WoW Classic's biggest issue at launch might be the silliest one in recent memory - the game is simply too popular, resulting in some comical but inconvenient instances of long wait times that are now being supplemented by players attempting to help each other through quest-specific content by forming orderly lines. WoW Classic launched yesterday and has already made headlines for the game's incredibly long login queues, with some players reporting wait times of over 6 hours just trying to get into some of the game's most popular realms.
WoW Classic is Blizzard's attempt to faithfully recreate the 2006 vanilla WoW experience as closely as possible. That includes recreating WoW Classic's bugs and bringing back some mechanics that have since departed in regular WoW in favor of easier, more time-friendly gameplay instead. Despite the fact that the game is essentially all-in on gameplay design that was popular over a decade ago, it appears WoW Classic is a hit - Activision Blizzard stock is rising since the release of WoW Classic and more than 1 million concurrent viewers tuned in to the game's launch within minutes of it going live.
All of that popularity has come at a price, however, and WoW Classic is now burdened with the curse of greatness. The player population problem is getting so bad that some groups are organizing players in an attempt to make the mad scramble to kill quest-specific mobs - especially named ones - an endeavor that isn't a complete roll of the dice that can take hours to get lucky on. Mimicking the extremely trying and patience-eroding lines that make up the attempt to actually login to play the game, players have now begun forming orderly queues to kill quest mobs. There are instances of it across multiple realms, with players enforcing the line towards the quest objective as best they can while maintaining that it's the fastest way for everyone to complete their quest. Here's just a few examples, via GameSpot:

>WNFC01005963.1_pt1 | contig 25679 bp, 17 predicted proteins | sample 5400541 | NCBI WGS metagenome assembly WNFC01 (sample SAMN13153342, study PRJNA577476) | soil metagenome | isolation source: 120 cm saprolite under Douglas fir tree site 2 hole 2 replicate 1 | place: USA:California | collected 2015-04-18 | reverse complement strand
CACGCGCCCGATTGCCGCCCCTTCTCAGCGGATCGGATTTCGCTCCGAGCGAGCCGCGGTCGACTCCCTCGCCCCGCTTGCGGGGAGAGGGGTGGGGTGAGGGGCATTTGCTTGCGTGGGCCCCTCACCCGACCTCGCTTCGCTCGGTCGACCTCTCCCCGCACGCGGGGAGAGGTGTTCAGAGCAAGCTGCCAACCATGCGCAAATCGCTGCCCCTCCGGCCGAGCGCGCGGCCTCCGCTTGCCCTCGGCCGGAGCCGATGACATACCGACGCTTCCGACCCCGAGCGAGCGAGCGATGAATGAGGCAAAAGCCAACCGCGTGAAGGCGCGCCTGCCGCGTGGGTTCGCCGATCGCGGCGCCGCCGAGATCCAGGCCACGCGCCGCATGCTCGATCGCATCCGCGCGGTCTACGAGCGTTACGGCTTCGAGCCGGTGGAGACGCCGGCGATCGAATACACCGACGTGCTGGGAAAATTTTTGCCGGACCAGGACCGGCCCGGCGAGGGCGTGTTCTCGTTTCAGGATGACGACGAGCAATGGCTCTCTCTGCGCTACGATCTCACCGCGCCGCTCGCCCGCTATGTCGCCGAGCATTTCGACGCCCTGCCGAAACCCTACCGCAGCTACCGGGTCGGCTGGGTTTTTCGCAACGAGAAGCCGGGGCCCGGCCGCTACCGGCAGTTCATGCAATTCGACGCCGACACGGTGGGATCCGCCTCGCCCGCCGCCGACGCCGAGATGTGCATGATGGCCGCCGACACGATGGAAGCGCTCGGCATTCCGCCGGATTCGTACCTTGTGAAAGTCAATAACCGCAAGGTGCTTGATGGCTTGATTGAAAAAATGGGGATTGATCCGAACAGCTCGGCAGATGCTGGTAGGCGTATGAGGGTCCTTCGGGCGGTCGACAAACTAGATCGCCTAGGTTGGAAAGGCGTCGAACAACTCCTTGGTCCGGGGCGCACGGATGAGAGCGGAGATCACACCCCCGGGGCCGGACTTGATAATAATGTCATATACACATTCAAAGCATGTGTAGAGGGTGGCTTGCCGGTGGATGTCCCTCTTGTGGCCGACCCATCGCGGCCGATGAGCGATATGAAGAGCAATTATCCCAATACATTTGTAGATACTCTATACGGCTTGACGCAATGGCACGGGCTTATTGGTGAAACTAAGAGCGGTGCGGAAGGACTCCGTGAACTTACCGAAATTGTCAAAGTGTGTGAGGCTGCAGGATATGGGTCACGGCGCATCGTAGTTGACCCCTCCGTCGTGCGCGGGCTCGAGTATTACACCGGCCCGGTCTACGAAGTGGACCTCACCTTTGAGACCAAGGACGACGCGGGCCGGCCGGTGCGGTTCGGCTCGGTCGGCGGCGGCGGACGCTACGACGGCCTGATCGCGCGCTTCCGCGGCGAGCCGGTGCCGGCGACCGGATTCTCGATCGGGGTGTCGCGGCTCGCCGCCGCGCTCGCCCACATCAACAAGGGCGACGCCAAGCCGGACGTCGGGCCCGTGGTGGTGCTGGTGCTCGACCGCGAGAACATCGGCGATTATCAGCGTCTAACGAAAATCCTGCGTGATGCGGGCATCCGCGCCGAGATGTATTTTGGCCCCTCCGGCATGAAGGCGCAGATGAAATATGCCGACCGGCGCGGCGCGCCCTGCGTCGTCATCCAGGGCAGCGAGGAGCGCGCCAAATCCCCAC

Truthfully, the release of WoW Classic has been pretty smooth despite the wait times - servers haven't been crashing and, if players followed through on Blizzard's advice to join newer realms that were released just ahead of the game's launch, their wait times can be as low as 10-20 minutes. If the biggest problem a game has is the sheer number of people who want to play it, it's likely something that will alleviate itself as more players progress and keep the title's popularity on social media and, crucially, streaming platforms, near the top of the industry.
We wouldn't be surprised if WoW Classic's long wait times and player-enforced quest queues actually made more people want to pick it up. It's the gaming event of the summer at this point, at least from a social perspective, and it truly has managed to capture the starry-eyed nostalgia of early WoW, right down to the login queues and sheer chaos of overpopulated servers.